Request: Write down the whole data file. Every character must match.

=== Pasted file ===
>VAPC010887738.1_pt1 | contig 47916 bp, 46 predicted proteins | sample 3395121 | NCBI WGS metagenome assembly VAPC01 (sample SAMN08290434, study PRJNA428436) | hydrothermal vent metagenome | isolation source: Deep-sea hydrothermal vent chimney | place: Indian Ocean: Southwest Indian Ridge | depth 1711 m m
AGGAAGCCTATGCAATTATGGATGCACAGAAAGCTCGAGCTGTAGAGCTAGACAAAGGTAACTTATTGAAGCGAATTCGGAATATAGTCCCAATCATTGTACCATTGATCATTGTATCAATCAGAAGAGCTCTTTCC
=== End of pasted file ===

>VAPC010887738.1_pt1 | contig 47916 bp, 46 predicted proteins | sample 3395121 | NCBI WGS metagenome assembly VAPC01 (sample SAMN08290434, study PRJNA428436) | hydrothermal vent metagenome | isolation source: Deep-sea hydrothermal vent chimney | place: Indian Ocean: Southwest Indian Ridge | depth 1711 m m
AGGAAGCCTATGCAATTATGGATGCACAGAAAGCTCGAGCTGTAGAGCTAGACAAAGGTAACTTATTGAAGCGAATTCGGAATATAGTCCCAATCATTGTACCATTGATCATTGTATCAATCAGAAGAGCTCTTTCC